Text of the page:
Gilman’s story ‘‘Three Thanksgivings’’ has received very little critical attention. It was first published in 1909 in Gilman’s journal, Forerunner, which may have been part of the problem. Gilman had attracted the attention of critics before. In her entry on Gilman for the Dictionary of Literary Biography, Robin Miskolcze notes that Gilman’s first published poem, ‘‘Similar Cases,’’ received ‘‘a letter of praise from William Dean Howells, a respected writer and editor of the Atlantic Monthly.’’ However, though Gilman’s earlier writings attracted critics, Forerunner was largely ignored by reviewers. As Gary Scharnhorst notes in his 1985 book, Charlotte Perkins Gilman, ‘‘Unfortunately, few critics, not even Howells—though Gilman twice sent him bound volumes—deigned to notice the magazine.’’
Part of this neglect was due to some early critics’ assertion that most of the writings in Forerunner were too heavy-handed in their feminist approach. In his 1991 Charlotte Perkins Gilman: A Nonfiction Reader, editor Larry Ceplair notes of Gilman’s magazine that ‘‘Charlotte’s commentaries ranged over a wide range of topics, but the central theme never varied.’’ Ceplair further says that this ‘‘sameness of tone’’ was most prevalent when Gilman ‘‘used a sermonizing form, as she increasingly did.’’
Following Gilman’s death in 1935, scholarship concerning the writer dried up. In her introduction in 1992’s Herland and Selected Stories by Charlotte Perkins Gilman, editor Barbara H. Solomon notes this phenomenon: ‘‘Descriptions of her life and contributions simply disappeared.’’ Solomon cites an example from 1962, The Reader’s Encyclopedia of American Literature, which includes three other Gilmans, but not Charlotte. However, as Solomon explains, in the mid-1960s ‘‘a burgeoning interest in feminist issues led historians, social critics, teachers, and students to search for the best sources about the conditions of women.’’ Gilman’s works began to be reprinted, including a reprint of all seven years of Forerunner, in 1968.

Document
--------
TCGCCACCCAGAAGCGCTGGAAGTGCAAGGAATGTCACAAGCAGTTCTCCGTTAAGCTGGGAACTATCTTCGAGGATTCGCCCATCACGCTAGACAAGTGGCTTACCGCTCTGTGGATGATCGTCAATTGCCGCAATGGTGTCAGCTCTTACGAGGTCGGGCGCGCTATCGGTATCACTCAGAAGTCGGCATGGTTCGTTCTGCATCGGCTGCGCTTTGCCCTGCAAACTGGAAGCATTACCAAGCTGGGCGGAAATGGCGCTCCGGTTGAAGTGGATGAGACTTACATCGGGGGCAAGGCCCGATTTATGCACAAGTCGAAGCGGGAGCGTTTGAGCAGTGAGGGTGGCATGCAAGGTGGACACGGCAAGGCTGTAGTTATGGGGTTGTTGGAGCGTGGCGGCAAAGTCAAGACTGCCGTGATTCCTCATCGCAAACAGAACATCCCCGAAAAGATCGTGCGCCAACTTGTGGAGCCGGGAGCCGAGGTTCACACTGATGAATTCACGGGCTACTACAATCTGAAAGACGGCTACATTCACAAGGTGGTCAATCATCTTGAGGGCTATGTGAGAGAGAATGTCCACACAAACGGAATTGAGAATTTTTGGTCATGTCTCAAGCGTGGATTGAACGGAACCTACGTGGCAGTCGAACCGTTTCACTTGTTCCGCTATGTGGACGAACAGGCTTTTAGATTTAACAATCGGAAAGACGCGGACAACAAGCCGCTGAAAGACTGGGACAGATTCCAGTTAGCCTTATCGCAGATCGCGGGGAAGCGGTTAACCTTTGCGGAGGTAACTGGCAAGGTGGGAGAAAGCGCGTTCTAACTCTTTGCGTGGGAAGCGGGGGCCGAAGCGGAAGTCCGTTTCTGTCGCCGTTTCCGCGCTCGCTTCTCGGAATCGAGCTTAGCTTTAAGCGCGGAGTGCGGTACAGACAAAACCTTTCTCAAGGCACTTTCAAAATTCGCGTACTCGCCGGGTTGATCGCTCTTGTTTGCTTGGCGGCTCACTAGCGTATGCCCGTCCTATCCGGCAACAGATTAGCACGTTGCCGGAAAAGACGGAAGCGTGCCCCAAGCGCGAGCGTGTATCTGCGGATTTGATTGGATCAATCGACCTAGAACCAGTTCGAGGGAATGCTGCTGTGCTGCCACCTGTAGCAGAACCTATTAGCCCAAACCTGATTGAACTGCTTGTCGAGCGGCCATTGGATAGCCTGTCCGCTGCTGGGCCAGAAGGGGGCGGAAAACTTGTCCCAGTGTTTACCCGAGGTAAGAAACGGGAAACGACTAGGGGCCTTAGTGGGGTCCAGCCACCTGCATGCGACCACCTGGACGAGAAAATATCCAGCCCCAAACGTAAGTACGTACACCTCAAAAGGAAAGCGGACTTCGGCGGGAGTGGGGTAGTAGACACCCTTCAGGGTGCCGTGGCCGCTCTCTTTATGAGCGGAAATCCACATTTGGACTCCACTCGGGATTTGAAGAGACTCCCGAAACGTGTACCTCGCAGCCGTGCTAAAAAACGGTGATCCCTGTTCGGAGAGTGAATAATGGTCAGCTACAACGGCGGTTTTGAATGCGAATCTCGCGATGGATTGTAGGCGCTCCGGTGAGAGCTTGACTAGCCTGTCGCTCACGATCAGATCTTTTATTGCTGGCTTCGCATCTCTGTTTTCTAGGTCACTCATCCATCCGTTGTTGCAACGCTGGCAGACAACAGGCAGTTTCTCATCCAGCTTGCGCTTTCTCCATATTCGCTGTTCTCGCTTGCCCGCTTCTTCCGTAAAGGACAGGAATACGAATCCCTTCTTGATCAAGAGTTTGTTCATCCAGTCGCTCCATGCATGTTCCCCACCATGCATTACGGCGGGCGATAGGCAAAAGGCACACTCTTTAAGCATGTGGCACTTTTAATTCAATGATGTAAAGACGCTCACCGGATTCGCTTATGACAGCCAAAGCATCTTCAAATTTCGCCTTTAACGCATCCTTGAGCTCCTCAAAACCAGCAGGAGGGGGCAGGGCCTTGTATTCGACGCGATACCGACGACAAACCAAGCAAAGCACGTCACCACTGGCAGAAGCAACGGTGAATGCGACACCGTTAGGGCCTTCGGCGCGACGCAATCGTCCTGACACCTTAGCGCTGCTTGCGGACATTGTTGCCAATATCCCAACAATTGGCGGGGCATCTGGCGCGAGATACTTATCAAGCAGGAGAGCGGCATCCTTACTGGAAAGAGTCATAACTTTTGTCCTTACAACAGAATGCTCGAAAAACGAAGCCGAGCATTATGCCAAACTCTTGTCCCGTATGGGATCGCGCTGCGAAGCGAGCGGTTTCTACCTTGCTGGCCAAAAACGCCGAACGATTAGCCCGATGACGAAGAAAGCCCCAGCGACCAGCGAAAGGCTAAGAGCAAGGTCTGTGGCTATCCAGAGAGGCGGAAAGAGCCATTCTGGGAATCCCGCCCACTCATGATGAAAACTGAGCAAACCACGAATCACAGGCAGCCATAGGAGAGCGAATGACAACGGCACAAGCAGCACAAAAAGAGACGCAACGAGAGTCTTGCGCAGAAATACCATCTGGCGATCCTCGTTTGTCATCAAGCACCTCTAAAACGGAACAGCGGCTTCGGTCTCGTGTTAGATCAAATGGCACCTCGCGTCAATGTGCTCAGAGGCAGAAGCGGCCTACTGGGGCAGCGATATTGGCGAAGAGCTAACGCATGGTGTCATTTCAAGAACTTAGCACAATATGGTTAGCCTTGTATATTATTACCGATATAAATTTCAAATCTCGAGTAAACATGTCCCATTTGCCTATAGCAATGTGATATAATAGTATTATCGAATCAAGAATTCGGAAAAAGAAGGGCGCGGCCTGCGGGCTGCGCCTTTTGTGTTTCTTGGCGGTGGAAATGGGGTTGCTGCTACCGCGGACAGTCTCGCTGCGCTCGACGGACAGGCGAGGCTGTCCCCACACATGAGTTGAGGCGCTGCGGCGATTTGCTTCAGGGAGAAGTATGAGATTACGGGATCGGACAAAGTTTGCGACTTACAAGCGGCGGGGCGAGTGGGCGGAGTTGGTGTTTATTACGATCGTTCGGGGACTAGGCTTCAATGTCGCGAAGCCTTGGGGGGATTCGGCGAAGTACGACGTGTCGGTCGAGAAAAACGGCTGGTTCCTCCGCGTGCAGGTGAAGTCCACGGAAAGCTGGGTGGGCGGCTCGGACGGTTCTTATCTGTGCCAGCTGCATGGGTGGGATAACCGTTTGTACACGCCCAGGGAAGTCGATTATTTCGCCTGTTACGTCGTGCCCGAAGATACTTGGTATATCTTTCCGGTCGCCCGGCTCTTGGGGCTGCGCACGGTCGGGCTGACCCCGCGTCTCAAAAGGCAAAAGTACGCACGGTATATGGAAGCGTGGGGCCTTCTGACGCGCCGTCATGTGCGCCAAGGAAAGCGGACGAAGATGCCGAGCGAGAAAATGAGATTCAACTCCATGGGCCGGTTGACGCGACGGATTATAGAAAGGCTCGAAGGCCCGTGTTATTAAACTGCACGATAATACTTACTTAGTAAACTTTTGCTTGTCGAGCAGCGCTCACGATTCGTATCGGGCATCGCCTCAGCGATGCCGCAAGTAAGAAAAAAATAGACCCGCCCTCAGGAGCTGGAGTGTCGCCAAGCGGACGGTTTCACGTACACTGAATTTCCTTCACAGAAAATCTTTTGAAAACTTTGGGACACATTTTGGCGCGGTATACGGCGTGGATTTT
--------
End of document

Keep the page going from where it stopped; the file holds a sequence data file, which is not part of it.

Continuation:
Even after the Forerunner stories resurfaced, however, they were not given as much critical attention as Gilman’s The Yellow Wallpaper (1899), her first published work of fiction. Scharnhorst divides the Forerunner stories into two categories: ‘‘fantasies with a feminist message’’ and ‘‘illustrations of women’s economic independence.’’ While Scharnhorst says that the former are usually ‘‘whimsical,’’ he considers the latter to be ‘‘contrived and repetitive’’ and says that they are ‘‘more heavyhanded, formulaic, and predictable than her feminist fantasies.’’ ‘‘Three Thanksgivings’’ falls into this second of Scharnhorst’s categories, and, based on the lack of critical attention given to the story, it would appear that many critics agree with his negative assessment. For example, in a book devoted entirely to Gilman’s short stories, 1997’s Charlotte Perkins Gilman: A Study of the Short Fiction, Denise D. Knight offers only a small comment on the story, saying that it underscores ‘‘the theme of economic independence,’’ like several of Gilman’s stories.
One of the most in-depth studies of the story was by Solomon, in her introduction to Herland and Selected Stories by Charlotte Perkins Gilman. Solomon notes that Mrs. Morrison is representative of many of the women characters that Gilman wrote about in her stories: ‘‘Sensible and intelligent, she is at an economic disadvantage as a woman in a society with low expectations for women.’’ Solomon notes additional aspects of ‘‘Three Thanksgivings’’ that are representative of Gilman’s other works. For example, ‘‘Like Delia Morrison, numerous Gilman heroines find that in addressing their own desire to do meaningful work, they can aid other women, bringing about significant and muchneeded social change.’’ One of the other recurring topics that Solomon notes is ‘‘the evaluation of possible or existing marriages from the perspective of whether they are desirable for the woman.’’ Finally, Solomon notes that the positive conclusion of ‘‘Three Thanksgivings,’’ like the ending of many Gilman stories, is ‘‘neither a forced nor a tacked-on ending. It develops from the characters’ traits and the events and has an emotional as well as a logical rightness.’’